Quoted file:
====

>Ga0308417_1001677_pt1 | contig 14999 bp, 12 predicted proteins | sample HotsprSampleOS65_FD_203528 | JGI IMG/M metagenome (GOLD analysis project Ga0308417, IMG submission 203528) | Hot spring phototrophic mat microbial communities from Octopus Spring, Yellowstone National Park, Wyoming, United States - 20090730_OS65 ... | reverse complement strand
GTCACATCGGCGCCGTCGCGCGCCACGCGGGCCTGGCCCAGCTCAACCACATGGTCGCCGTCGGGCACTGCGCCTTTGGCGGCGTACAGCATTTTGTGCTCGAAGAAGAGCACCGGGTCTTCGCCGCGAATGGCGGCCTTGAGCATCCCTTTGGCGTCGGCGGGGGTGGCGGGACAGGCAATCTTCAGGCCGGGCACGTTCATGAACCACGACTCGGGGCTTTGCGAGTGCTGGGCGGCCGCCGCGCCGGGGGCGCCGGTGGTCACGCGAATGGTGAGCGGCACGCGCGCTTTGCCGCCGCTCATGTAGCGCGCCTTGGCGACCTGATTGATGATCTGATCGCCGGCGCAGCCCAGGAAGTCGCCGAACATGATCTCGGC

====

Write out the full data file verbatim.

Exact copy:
>Ga0308417_1001677_pt1 | contig 14999 bp, 12 predicted proteins | sample HotsprSampleOS65_FD_203528 | JGI IMG/M metagenome (GOLD analysis project Ga0308417, IMG submission 203528) | Hot spring phototrophic mat microbial communities from Octopus Spring, Yellowstone National Park, Wyoming, United States - 20090730_OS65 ... | reverse complement strand
GTCACATCGGCGCCGTCGCGCGCCACGCGGGCCTGGCCCAGCTCAACCACATGGTCGCCGTCGGGCACTGCGCCTTTGGCGGCGTACAGCATTTTGTGCTCGAAGAAGAGCACCGGGTCTTCGCCGCGAATGGCGGCCTTGAGCATCCCTTTGGCGTCGGCGGGGGTGGCGGGACAGGCAATCTTCAGGCCGGGCACGTTCATGAACCACGACTCGGGGCTTTGCGAGTGCTGGGCGGCCGCCGCGCCGGGGGCGCCGGTGGTCACGCGAATGGTGAGCGGCACGCGCGCTTTGCCGCCGCTCATGTAGCGCGCCTTGGCGACCTGATTGATGATCTGATCGCCGGCGCAGCCCAGGAAGTCGCCGAACATGATCTCGGC